Old English behofian "to have need of, have use for," verbal form of the ancient compound word represented by behoof (q.v.). From c. 1200 as "be fit or meet for, be necessary for," now used only in the third person, with it as subject. Related: Behooved; behooving.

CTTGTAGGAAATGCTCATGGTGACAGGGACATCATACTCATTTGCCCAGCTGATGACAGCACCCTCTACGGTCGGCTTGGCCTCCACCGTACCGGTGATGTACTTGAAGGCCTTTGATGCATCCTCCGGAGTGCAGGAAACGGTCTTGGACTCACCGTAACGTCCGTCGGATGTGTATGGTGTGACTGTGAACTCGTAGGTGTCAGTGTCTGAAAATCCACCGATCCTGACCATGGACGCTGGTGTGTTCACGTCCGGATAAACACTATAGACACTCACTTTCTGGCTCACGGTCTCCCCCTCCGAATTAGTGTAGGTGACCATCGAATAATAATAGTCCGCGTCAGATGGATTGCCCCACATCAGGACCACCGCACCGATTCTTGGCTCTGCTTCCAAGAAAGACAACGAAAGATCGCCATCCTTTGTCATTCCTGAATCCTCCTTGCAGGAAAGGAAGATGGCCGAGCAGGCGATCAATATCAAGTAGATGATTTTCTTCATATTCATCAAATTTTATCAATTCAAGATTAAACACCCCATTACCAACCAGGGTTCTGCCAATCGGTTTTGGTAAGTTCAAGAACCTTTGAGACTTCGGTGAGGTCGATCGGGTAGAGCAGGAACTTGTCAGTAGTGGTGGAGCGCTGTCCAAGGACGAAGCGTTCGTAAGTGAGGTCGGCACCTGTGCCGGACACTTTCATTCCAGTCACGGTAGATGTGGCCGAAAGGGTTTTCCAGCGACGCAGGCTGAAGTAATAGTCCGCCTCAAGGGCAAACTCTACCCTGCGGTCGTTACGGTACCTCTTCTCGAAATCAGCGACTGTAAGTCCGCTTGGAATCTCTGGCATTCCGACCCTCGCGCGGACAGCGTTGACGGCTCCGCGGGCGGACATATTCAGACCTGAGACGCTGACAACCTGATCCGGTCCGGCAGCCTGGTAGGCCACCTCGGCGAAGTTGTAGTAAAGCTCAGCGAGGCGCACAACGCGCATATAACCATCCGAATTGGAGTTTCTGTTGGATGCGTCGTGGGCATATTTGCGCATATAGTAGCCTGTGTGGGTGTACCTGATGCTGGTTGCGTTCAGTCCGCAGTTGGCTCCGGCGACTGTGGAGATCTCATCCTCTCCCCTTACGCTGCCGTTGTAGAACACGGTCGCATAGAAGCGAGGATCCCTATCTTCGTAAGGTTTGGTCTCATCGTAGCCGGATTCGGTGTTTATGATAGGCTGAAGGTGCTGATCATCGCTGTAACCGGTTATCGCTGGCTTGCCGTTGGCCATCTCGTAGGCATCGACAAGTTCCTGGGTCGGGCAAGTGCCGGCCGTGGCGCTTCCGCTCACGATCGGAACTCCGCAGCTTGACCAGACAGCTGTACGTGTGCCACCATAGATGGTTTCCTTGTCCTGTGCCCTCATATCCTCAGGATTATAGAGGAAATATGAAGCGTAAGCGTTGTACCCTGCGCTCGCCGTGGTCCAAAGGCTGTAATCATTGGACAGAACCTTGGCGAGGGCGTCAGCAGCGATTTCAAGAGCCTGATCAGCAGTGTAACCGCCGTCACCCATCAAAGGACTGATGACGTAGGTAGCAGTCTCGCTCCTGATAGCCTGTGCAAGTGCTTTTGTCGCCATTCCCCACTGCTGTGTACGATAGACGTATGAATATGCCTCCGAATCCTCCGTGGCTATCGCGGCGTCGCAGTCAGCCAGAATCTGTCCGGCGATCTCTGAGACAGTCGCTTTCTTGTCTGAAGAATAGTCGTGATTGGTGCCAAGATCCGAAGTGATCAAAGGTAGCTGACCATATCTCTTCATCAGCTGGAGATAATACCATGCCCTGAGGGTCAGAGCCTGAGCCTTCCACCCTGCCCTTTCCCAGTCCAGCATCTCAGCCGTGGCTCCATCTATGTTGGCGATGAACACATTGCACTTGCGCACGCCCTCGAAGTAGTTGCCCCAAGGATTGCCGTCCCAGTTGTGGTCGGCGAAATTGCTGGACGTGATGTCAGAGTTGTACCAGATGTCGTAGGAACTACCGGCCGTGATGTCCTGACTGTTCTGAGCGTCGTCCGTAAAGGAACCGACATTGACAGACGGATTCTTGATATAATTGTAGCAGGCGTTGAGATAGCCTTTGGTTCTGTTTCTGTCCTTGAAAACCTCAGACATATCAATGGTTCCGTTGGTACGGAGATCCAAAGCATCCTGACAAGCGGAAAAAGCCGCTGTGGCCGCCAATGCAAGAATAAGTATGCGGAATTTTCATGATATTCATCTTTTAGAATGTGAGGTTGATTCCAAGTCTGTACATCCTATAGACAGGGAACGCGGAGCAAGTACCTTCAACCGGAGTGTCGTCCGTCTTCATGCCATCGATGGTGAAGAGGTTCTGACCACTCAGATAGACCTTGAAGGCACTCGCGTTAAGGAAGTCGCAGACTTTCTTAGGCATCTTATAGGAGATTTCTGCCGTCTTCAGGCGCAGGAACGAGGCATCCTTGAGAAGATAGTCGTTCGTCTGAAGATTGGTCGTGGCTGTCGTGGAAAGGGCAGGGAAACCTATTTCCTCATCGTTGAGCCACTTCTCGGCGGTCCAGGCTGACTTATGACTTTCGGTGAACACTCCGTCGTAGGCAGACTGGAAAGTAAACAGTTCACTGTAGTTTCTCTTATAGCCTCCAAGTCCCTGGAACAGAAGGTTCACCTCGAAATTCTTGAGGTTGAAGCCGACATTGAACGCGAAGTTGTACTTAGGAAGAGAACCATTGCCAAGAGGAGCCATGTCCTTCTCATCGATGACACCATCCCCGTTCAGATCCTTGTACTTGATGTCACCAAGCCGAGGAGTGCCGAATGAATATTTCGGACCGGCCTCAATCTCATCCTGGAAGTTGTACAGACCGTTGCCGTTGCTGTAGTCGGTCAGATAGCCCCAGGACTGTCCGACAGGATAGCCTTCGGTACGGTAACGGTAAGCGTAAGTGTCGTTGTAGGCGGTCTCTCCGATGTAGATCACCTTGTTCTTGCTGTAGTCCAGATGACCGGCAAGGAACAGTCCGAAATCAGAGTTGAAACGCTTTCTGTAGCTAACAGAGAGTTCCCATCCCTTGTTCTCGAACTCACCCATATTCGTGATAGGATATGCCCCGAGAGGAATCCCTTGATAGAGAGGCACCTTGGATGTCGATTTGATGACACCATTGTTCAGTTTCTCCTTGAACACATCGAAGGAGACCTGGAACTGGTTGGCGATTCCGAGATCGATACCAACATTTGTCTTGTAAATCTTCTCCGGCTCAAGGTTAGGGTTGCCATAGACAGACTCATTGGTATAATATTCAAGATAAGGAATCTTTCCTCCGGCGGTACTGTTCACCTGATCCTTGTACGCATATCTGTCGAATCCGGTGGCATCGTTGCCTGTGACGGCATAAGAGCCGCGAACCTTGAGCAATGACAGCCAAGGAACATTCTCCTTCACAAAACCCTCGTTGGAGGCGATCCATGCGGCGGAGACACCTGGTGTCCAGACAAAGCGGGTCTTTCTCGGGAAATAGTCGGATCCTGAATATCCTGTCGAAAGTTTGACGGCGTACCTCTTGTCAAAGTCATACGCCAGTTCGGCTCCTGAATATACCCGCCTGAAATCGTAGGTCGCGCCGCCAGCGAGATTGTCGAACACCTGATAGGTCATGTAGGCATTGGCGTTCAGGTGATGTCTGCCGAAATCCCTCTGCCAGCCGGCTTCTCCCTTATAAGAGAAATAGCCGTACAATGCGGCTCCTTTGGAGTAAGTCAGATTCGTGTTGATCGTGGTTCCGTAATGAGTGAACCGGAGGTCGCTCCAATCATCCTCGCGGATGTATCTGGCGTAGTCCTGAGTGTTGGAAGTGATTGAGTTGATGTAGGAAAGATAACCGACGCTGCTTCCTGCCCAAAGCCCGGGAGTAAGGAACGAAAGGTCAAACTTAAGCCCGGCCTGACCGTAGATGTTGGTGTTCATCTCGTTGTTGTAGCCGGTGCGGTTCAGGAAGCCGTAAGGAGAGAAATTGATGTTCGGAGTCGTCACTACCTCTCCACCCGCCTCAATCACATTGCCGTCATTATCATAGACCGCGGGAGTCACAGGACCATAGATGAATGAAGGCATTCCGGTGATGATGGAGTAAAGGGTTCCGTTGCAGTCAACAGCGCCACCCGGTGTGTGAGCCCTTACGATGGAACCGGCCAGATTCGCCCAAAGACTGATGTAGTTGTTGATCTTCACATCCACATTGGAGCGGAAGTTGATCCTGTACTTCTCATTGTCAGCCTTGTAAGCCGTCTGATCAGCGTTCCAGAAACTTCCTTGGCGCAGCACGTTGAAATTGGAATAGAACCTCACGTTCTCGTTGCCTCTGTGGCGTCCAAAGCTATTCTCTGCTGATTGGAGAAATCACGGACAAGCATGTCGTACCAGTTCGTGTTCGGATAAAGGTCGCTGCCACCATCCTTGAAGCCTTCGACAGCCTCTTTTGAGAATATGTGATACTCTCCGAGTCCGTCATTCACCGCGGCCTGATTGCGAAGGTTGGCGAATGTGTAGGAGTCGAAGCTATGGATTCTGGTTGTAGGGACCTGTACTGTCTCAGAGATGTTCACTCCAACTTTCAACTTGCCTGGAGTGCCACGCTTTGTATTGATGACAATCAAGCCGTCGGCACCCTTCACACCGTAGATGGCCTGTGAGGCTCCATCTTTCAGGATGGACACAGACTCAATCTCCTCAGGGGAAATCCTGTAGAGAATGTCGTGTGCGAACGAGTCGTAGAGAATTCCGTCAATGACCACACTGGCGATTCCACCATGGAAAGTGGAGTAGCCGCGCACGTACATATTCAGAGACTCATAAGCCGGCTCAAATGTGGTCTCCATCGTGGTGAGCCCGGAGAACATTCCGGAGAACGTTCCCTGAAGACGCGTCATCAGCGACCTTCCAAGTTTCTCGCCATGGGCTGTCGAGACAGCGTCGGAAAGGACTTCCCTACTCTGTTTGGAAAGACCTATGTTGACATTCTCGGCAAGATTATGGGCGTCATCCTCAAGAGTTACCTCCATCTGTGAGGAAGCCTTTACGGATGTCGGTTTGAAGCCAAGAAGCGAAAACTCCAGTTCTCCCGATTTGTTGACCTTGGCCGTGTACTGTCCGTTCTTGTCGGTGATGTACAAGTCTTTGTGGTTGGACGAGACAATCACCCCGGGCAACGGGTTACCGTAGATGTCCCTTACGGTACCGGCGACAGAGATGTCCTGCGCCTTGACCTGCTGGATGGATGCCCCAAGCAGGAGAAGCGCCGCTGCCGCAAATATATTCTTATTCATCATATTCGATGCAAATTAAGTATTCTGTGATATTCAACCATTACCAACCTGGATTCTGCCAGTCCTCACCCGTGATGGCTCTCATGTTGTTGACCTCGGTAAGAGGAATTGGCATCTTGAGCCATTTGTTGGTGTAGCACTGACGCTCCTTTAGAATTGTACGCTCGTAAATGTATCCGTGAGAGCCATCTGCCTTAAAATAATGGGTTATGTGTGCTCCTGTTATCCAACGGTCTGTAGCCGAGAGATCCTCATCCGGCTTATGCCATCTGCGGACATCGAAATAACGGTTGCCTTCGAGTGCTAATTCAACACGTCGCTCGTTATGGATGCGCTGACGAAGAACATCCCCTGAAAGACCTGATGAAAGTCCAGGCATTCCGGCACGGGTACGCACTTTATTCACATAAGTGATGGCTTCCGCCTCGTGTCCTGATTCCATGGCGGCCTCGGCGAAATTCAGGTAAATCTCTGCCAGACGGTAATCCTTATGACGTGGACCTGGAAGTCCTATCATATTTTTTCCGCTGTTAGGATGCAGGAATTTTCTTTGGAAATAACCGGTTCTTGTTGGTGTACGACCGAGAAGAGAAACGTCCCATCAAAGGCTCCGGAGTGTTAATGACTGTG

Historically, it rimes with move, prove, but being now mainly a literary word, it is generally made to rime with rove, grove, by those who know it only in books. [OED]